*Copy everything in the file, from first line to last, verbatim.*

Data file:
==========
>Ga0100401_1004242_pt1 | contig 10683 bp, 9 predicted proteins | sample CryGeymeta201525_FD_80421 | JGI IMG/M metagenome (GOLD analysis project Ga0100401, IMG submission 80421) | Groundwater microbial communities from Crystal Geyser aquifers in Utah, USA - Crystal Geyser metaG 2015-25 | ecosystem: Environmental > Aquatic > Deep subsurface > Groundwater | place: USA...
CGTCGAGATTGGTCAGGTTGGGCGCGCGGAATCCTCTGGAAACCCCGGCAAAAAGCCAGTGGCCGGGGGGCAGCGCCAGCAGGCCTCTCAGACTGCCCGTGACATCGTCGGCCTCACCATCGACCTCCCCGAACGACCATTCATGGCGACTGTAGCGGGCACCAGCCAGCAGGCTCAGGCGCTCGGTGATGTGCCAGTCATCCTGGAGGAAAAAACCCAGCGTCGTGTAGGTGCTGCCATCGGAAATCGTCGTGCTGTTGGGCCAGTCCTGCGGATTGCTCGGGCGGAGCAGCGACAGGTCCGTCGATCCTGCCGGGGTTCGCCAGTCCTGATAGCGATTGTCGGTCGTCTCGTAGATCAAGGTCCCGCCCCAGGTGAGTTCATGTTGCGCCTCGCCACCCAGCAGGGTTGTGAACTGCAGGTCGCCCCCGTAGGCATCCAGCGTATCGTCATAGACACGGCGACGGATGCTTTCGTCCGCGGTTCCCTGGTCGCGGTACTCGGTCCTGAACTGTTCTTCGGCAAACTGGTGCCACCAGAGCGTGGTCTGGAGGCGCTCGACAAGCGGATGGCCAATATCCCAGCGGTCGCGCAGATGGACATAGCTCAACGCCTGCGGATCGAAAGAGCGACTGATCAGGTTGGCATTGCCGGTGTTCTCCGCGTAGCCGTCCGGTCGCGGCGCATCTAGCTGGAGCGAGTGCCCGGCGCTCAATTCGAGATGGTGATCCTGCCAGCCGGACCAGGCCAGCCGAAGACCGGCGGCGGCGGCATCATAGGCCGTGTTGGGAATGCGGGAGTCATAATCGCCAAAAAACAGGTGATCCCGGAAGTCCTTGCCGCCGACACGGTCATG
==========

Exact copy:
>Ga0100401_1004242_pt1 | contig 10683 bp, 9 predicted proteins | sample CryGeymeta201525_FD_80421 | JGI IMG/M metagenome (GOLD analysis project Ga0100401, IMG submission 80421) | Groundwater microbial communities from Crystal Geyser aquifers in Utah, USA - Crystal Geyser metaG 2015-25 | ecosystem: Environmental > Aquatic > Deep subsurface > Groundwater | place: USA...
CGTCGAGATTGGTCAGGTTGGGCGCGCGGAATCCTCTGGAAACCCCGGCAAAAAGCCAGTGGCCGGGGGGCAGCGCCAGCAGGCCTCTCAGACTGCCCGTGACATCGTCGGCCTCACCATCGACCTCCCCGAACGACCATTCATGGCGACTGTAGCGGGCACCAGCCAGCAGGCTCAGGCGCTCGGTGATGTGCCAGTCATCCTGGAGGAAAAAACCCAGCGTCGTGTAGGTGCTGCCATCGGAAATCGTCGTGCTGTTGGGCCAGTCCTGCGGATTGCTCGGGCGGAGCAGCGACAGGTCCGTCGATCCTGCCGGGGTTCGCCAGTCCTGATAGCGATTGTCGGTCGTCTCGTAGATCAAGGTCCCGCCCCAGGTGAGTTCATGTTGCGCCTCGCCACCCAGCAGGGTTGTGAACTGCAGGTCGCCCCCGTAGGCATCCAGCGTATCGTCATAGACACGGCGACGGATGCTTTCGTCCGCGGTTCCCTGGTCGCGGTACTCGGTCCTGAACTGTTCTTCGGCAAACTGGTGCCACCAGAGCGTGGTCTGGAGGCGCTCGACAAGCGGATGGCCAATATCCCAGCGGTCGCGCAGATGGACATAGCTCAACGCCTGCGGATCGAAAGAGCGACTGATCAGGTTGGCATTGCCGGTGTTCTCCGCGTAGCCGTCCGGTCGCGGCGCATCTAGCTGGAGCGAGTGCCCGGCGCTCAATTCGAGATGGTGATCCTGCCAGCCGGACCAGGCCAGCCGAAGACCGGCGGCGGCGGCATCATAGGCCGTGTTGGGAATGCGGGAGTCATAATCGCCAAAAAACAGGTGATCCCGGAAGTCCTTGCCGCCGACACGGTCATG